Jesus and his friends were having a discussion on prayer.
“The next time you try to pray, go into your closet.” Jesus told the rest.
“Go into your closet” I guess was Jerusalem slang for taking a time out. To go into your closet means to break away from the mundane, to escape your daily routine, to chill out on your own.
Your closet is your safe space, the place (physical or emotional) where you feel completely at ease. It can be anything: A favourite sofa in a sunny corner of the house, the back porch, underneath the big tree next to the compost heap, in the garage, knee deep in a trout river, a coffee spot close to work, the sauna of the gym or even the closet in the guestroom.
Mine is the kitchen. This is where I write, think, create, eat and love. From now on I’ll try to pray here as well.
But if you think of it, if prayer is the soul’s yearning to be in conversation with God, then to do this we need to slow down, we need to stop the craziness of life and retreat to our safe spaces.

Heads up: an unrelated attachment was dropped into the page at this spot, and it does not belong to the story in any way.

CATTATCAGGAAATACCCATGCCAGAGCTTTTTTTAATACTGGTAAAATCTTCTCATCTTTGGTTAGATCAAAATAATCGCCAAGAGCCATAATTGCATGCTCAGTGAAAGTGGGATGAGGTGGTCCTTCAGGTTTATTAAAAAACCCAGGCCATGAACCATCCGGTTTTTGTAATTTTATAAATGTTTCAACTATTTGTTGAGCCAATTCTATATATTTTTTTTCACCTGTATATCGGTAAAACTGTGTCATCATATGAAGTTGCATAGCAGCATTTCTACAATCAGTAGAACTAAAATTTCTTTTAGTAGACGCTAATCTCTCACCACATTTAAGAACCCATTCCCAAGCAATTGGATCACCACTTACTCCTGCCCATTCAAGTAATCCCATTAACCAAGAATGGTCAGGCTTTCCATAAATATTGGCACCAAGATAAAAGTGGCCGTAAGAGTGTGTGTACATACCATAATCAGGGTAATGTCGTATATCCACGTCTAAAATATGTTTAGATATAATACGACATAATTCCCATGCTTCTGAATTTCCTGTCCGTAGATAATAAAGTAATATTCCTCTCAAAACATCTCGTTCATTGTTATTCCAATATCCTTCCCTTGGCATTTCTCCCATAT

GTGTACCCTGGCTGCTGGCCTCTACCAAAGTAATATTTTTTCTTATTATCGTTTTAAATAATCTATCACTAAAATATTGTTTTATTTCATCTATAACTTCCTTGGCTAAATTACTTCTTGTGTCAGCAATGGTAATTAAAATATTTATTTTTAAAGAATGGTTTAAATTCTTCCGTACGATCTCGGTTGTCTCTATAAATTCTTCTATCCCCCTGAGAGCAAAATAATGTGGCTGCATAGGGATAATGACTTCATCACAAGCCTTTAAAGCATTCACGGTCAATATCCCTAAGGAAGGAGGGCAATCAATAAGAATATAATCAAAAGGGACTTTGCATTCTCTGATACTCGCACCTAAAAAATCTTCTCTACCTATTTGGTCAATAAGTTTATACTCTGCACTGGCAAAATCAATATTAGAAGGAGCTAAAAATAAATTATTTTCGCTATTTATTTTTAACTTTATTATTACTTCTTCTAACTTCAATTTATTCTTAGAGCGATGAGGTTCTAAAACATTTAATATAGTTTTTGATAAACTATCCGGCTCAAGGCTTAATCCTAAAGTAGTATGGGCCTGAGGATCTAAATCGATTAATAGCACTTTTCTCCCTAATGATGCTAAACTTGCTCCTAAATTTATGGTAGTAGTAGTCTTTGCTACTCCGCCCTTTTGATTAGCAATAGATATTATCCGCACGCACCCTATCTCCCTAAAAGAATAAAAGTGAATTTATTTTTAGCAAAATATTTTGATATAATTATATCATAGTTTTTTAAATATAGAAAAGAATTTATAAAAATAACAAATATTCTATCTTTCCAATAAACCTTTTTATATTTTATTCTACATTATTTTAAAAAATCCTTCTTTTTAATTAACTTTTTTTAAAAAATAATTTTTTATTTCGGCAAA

There’s this great story of an ancient prophet who felt all the stress of being the voice of God in everyday life. In a cave, close to burn out, God spoke to him. Here's what happened according to an ancient story guru:
“A hurricane wind ripped through the mountains and shattered the rocks before God, but God wasn't to be found in the wind; after the wind an earthquake, but God wasn't in the earthquake; and after the earthquake fire, but God wasn't in the fire; and after the fire a gentle and quiet whisper.” 1 Kings 19
When I am honest about my struggle with prayer I need to confess that I’ve been waiting for the winds, earthquakes and fires of life to be the voices of God in my own life. On yesterdays post, Harold made a comment about expectations and prayer. He hit the nail right on the head. I was expecting a voice that can shout over and above the loudness of (my) life.
But then God comes and speaks with a gentle and quite whisper.
No wonder I need to go into the closet.